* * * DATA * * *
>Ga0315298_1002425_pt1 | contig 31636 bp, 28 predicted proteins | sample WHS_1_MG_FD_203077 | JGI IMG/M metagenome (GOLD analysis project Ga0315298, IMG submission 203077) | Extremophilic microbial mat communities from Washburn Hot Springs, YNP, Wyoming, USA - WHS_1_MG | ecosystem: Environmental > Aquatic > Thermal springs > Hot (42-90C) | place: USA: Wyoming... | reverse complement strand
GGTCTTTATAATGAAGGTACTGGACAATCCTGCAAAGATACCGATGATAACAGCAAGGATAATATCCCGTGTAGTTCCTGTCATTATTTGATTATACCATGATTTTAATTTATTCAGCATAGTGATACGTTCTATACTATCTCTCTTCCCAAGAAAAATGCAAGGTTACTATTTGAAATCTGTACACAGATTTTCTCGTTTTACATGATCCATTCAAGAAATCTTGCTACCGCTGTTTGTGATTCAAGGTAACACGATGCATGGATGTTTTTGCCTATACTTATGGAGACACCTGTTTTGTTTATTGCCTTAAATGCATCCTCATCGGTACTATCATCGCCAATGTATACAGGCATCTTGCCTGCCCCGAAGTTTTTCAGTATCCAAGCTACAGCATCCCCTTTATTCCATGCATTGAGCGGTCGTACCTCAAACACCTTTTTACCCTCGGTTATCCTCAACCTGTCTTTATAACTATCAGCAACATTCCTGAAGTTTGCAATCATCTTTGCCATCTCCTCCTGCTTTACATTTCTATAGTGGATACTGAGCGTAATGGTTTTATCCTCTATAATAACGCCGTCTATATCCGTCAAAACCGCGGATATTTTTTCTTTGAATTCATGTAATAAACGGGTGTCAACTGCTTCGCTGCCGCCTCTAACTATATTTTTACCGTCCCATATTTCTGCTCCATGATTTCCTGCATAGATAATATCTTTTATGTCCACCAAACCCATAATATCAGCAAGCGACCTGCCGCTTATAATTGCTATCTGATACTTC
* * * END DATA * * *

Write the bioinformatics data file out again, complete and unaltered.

>Ga0315298_1002425_pt1 | contig 31636 bp, 28 predicted proteins | sample WHS_1_MG_FD_203077 | JGI IMG/M metagenome (GOLD analysis project Ga0315298, IMG submission 203077) | Extremophilic microbial mat communities from Washburn Hot Springs, YNP, Wyoming, USA - WHS_1_MG | ecosystem: Environmental > Aquatic > Thermal springs > Hot (42-90C) | place: USA: Wyoming... | reverse complement strand
GGTCTTTATAATGAAGGTACTGGACAATCCTGCAAAGATACCGATGATAACAGCAAGGATAATATCCCGTGTAGTTCCTGTCATTATTTGATTATACCATGATTTTAATTTATTCAGCATAGTGATACGTTCTATACTATCTCTCTTCCCAAGAAAAATGCAAGGTTACTATTTGAAATCTGTACACAGATTTTCTCGTTTTACATGATCCATTCAAGAAATCTTGCTACCGCTGTTTGTGATTCAAGGTAACACGATGCATGGATGTTTTTGCCTATACTTATGGAGACACCTGTTTTGTTTATTGCCTTAAATGCATCCTCATCGGTACTATCATCGCCAATGTATACAGGCATCTTGCCTGCCCCGAAGTTTTTCAGTATCCAAGCTACAGCATCCCCTTTATTCCATGCATTGAGCGGTCGTACCTCAAACACCTTTTTACCCTCGGTTATCCTCAACCTGTCTTTATAACTATCAGCAACATTCCTGAAGTTTGCAATCATCTTTGCCATCTCCTCCTGCTTTACATTTCTATAGTGGATACTGAGCGTAATGGTTTTATCCTCTATAATAACGCCGTCTATATCCGTCAAAACCGCGGATATTTTTTCTTTGAATTCATGTAATAAACGGGTGTCAACTGCTTCGCTGCCGCCTCTAACTATATTTTTACCGTCCCATATTTCTGCTCCATGATTTCCTGCATAGATAATATCTTTTATGTCCACCAAACCCATAATATCAGCAAGCGACCTGCCGCTTATAATTGCTATCTGATACTTC